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The Global System, the Net and the repositioning of Politics:a new Social Complexity

The urgency of a repositioning of politics and the power system is also confirmed from the interesting process of the growth of political movements and pressure groups which, no longer recognizing themselves in the traditional hegemonic ideologies and political party system, are taking on responsibility for confronting the Sovereign on social issues generated from below within networks of public discussion. This is a sphere of discourse that has been overly reshaped by the domination of the economy (which is itself also destined to regenerate from below), as well as by Weberian mechanised petrification and, above all, by the technocracy  and techno-science which have almost completely replaced the natural environment with an artificial environment shaped and structured by technology . This weakened sphere of discourse, on the contrary, should absolutely try to regain its decisional spaces, taking into account the views, issues and movements that have “bloomed” in a multireticular configuration.

The key objective is to govern globalization, a complex process that requires complex thought (and transnational strategies) and that is evolving autonomously, almost in a sort of autopoiesis . Consequently, it is tending to emerge as a mega self-referential system capable of generating and reproducing the elements that structure it.

The complexity inherent in the globalization process and risk society forces us to recast the categories of political action – above all that of the public sphere – and to broaden our horizons of thought and action. That’s to say, we need to “develop a political system that doesn’t merely follow the rules, but changes them, a political system that’s not just of politicians, but of society, that’s not just of power, but of configuration, an art of politics” (Beck, 1993: 25). Another reason for this is that the vast majority of those fundamental rules were created in a context of a strong nation-state, in which the dichotomous categories domestic policy / foreign policy were more than valid. This complex rethinking of theory and praxis, as they were conceived in industrial modernity, is part of the perspective of radical modernity (Kumar 1978,1995), in which the element of reflexivity – here taken to mean self-analysis, the recognition of an increased complexity, and the existence of other cultures  – has attained significant importance, from both a theoretical and conceptual point of view and from a practical-strategic perspective.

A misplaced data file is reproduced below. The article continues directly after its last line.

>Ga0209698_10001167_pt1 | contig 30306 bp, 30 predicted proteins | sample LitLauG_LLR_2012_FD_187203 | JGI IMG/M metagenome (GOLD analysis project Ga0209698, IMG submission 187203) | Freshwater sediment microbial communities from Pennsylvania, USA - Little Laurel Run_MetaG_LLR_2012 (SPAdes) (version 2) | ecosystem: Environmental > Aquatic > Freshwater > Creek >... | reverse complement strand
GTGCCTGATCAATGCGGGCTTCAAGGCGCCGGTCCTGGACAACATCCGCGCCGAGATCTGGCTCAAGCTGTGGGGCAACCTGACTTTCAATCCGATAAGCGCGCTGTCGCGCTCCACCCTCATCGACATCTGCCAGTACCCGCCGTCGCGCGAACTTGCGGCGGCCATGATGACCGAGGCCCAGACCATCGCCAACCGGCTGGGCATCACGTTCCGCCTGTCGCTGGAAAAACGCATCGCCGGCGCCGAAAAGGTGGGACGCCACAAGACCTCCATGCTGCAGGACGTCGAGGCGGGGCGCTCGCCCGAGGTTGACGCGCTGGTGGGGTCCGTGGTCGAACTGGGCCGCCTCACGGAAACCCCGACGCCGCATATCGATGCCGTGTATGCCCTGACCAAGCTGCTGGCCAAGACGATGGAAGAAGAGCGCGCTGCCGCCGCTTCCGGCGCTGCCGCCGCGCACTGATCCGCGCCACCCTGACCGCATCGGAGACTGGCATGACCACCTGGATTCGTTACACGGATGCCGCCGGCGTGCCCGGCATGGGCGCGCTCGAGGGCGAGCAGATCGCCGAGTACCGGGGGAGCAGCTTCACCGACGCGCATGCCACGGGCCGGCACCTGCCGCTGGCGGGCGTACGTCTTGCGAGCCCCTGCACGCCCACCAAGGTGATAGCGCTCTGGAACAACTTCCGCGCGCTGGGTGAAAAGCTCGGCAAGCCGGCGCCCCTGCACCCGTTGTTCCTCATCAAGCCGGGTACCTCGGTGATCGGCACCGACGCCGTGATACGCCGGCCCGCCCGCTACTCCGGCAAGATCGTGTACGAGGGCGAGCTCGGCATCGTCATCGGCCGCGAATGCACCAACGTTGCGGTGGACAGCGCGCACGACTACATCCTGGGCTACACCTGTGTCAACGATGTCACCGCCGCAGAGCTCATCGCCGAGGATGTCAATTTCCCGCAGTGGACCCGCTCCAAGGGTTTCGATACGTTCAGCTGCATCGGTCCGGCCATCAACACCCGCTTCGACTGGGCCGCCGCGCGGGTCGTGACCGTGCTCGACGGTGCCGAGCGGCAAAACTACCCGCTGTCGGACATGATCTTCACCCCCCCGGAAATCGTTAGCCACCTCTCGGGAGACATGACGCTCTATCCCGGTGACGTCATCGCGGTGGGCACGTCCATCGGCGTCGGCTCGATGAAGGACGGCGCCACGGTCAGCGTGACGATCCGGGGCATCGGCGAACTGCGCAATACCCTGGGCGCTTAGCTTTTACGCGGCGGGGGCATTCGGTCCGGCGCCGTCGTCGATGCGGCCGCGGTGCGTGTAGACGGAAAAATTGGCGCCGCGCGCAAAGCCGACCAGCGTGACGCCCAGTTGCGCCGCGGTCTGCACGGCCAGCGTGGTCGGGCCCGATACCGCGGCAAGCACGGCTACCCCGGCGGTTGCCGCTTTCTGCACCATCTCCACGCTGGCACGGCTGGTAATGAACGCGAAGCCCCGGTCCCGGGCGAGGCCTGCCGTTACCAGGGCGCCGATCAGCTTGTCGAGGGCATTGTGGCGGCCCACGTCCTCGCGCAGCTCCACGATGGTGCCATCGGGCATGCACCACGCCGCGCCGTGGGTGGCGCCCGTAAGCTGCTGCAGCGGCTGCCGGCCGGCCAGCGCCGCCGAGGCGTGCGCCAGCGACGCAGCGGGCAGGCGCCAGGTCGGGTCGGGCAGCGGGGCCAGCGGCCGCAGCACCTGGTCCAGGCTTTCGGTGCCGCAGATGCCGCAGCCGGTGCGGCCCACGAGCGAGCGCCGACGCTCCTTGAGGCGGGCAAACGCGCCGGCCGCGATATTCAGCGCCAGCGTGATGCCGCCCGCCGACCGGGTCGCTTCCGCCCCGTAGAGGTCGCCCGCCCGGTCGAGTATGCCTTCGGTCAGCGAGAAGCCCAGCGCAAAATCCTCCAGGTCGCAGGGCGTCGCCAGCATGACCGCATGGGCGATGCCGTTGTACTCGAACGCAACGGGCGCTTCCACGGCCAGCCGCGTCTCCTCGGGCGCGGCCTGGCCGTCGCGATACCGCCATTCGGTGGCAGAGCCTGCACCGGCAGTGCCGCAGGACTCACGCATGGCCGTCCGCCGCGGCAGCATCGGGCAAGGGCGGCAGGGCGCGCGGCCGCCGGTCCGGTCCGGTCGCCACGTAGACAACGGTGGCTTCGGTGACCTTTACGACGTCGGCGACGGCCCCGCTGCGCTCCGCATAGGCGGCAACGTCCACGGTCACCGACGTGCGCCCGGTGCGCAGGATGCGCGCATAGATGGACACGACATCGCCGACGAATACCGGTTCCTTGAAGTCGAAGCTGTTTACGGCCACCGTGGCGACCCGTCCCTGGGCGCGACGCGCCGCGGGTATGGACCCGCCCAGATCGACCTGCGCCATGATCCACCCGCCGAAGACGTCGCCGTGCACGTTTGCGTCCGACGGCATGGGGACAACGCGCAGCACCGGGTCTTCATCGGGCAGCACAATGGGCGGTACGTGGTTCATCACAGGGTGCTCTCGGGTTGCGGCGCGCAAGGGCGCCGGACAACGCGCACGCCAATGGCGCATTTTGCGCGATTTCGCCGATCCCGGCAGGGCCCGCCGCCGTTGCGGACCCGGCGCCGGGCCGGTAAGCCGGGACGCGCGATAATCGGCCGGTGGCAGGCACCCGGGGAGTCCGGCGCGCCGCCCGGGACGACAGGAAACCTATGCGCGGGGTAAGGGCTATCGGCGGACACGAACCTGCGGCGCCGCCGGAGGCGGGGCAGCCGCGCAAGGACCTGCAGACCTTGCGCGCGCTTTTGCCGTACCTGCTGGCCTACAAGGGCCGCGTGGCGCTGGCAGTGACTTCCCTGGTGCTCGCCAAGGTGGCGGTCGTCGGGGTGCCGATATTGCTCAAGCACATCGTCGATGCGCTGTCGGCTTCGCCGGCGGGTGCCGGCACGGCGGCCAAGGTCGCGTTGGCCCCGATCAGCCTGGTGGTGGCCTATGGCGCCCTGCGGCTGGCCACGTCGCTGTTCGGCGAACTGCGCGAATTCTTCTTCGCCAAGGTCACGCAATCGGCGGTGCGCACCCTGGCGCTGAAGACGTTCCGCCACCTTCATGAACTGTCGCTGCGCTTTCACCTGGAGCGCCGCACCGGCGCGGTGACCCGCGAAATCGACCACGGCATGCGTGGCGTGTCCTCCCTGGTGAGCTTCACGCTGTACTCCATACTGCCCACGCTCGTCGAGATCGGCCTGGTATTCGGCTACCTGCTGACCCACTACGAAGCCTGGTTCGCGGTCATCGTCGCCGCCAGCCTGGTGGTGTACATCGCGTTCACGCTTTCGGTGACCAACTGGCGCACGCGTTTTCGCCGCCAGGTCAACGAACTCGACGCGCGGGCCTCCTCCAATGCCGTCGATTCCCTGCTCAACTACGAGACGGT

To borrow from Beck, industrial modernity, with all its institutions of control and protection, has undergone a radical process of aging, one of whose implications has been the oft-remembered Risikogesellschaft, which inevitably leads it to self-criticism. To put it like Luhmann, in the age of globalization, the sphere of that which is technically controlled has become hypertrophic compared to the sphere of that which is non-technically-controlled. And since technology and its new powers – the outcomes of which are, at least for now, difficult to evaluate – brings new risks and uncertainties at the global level, we can certainly claim that the technological praxis, together with the advent of the global market, has made the worlds of life far less certain.